An Etymological Dictionary of the German Language/Annotated/faul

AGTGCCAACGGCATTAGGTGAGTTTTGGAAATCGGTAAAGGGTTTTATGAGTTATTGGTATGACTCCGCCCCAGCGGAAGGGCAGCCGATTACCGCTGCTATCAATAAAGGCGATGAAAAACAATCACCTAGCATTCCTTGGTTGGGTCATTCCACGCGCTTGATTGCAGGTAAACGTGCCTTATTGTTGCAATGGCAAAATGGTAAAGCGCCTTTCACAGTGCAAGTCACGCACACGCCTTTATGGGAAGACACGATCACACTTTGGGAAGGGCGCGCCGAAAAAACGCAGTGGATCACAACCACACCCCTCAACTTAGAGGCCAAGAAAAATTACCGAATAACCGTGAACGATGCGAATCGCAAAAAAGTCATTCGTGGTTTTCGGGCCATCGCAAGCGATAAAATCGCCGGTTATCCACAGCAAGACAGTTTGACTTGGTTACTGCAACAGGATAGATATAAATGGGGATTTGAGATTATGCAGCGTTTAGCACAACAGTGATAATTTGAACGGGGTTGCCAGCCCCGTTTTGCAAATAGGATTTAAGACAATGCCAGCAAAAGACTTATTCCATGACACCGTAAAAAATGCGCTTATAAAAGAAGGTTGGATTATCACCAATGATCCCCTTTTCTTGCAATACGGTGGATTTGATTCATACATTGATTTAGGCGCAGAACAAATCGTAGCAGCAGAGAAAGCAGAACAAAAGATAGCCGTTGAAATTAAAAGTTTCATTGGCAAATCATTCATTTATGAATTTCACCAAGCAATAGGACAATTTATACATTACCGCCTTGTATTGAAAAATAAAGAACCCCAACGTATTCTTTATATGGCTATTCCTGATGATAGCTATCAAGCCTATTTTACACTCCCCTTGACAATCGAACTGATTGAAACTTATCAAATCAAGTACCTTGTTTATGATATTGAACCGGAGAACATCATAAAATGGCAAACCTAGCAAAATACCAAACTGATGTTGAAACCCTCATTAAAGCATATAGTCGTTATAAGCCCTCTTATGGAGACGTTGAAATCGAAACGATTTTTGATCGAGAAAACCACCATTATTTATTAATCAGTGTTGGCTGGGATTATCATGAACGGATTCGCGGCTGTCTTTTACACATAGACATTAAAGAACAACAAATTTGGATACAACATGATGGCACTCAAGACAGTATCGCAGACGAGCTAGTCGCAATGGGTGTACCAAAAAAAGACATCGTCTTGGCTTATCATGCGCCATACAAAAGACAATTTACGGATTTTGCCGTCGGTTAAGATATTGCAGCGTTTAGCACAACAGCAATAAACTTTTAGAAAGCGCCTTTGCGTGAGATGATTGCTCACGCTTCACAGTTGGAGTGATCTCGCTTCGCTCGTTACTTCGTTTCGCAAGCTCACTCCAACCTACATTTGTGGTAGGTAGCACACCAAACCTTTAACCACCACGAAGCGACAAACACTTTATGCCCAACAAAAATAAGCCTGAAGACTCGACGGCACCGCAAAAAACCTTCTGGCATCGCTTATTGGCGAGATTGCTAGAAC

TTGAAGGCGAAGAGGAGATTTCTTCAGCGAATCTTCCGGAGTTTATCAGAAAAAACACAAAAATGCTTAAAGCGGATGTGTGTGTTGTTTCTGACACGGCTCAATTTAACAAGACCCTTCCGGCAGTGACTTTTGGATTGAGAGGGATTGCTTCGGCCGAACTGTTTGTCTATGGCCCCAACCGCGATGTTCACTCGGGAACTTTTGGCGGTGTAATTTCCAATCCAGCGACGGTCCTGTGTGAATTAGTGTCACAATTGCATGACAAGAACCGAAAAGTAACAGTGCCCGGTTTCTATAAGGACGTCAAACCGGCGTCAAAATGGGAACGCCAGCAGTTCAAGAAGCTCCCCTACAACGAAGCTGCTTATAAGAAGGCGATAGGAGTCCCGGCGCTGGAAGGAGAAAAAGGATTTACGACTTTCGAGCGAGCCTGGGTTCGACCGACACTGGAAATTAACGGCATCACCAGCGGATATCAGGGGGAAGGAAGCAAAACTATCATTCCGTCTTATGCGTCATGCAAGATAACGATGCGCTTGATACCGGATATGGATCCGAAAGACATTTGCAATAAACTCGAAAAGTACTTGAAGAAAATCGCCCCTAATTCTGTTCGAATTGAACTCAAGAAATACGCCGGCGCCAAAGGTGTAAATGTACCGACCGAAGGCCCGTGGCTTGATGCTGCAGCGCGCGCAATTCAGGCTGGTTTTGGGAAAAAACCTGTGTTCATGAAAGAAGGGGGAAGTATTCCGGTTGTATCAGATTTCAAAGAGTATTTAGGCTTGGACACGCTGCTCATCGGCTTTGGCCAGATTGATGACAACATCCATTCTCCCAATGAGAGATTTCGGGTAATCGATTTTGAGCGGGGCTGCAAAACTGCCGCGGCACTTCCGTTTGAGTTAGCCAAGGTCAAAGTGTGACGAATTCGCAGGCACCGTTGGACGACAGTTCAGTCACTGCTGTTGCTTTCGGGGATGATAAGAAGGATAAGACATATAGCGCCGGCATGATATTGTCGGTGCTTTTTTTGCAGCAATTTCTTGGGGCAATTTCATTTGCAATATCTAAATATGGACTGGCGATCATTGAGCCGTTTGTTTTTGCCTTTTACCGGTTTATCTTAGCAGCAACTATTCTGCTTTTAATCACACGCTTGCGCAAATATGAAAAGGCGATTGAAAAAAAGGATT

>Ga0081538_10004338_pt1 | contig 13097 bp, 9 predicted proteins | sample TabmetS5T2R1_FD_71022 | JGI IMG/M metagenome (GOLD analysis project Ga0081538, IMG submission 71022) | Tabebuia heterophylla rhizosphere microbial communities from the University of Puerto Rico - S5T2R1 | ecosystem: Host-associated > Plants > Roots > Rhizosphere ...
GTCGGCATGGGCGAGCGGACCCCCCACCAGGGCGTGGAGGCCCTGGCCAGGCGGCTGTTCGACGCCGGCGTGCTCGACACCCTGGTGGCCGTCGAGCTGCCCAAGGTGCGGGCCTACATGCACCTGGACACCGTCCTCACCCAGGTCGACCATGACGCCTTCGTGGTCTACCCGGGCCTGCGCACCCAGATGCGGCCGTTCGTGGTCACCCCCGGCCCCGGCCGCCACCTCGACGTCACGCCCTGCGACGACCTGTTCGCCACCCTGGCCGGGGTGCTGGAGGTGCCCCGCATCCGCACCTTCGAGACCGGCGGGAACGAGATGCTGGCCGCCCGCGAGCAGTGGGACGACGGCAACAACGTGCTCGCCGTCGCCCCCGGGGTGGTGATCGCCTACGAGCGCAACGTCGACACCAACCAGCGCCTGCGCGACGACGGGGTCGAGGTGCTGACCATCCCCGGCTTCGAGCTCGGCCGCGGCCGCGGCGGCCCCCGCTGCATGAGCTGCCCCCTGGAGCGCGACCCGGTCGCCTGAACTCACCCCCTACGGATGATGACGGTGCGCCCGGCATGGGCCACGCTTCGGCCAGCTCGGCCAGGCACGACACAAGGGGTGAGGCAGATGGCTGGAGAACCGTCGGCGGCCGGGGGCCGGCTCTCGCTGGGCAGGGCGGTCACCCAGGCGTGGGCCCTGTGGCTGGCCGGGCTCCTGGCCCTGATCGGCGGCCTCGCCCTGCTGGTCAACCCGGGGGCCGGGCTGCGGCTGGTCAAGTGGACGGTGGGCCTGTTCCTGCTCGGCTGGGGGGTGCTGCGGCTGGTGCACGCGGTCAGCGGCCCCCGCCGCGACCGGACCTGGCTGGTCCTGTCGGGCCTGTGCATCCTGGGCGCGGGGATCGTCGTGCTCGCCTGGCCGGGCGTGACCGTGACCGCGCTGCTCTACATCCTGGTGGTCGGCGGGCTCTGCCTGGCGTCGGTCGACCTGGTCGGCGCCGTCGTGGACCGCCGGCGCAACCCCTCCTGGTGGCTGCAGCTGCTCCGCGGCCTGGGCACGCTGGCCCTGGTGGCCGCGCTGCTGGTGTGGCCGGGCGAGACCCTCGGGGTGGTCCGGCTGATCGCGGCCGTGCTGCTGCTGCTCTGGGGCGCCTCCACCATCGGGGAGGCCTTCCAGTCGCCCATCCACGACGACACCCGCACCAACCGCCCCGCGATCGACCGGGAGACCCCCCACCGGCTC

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faul, adjective, ‘rotten, worthless, lazy,’ from the equivalent Middle High German and Middle Low German vûl, Old High German fûl; compare Dutch vuil, Anglo-Saxon fûl, English foul, Old Icelandic fúll, Gothic fûls, ‘decayed’; la- is derivative; fû- as the Teutonic root is deduced from Old Icelandic fúenn, ‘putrefied,’ which as a participle points to an obsolete verb (Gothic *fauan, formed like bauan), of which Old Icelandic feyja, ‘to allow to putrefy,’ is the factitive (Gothic *faujan). From fū̆ several Teutonic dialects have formed nouns with the meaning ‘cunnus’ (Old Icelandic fuþ); see Hundsfott. The root fū̆, from Aryan pū̆, is equally represented in the allied languages; Greek πύον, ‘matter,’ and the equivalent Latin pûs, neuter; Sanscrit and Zend root (pûy), ‘to stink, putrefy,’ Lithuanian pûvù, půti, ‘to putrefy’ (akin to Lithuanian púlei, ‘matter,’ with a derivative l as in faul); also Greek πύθω, ‘to cause to rot,’ Latin pûteo, ‘to stink,’ pŭter, ‘putrid, rotten.’ The primary meaning of the root is ‘to emit a smell of putrefaction.’ —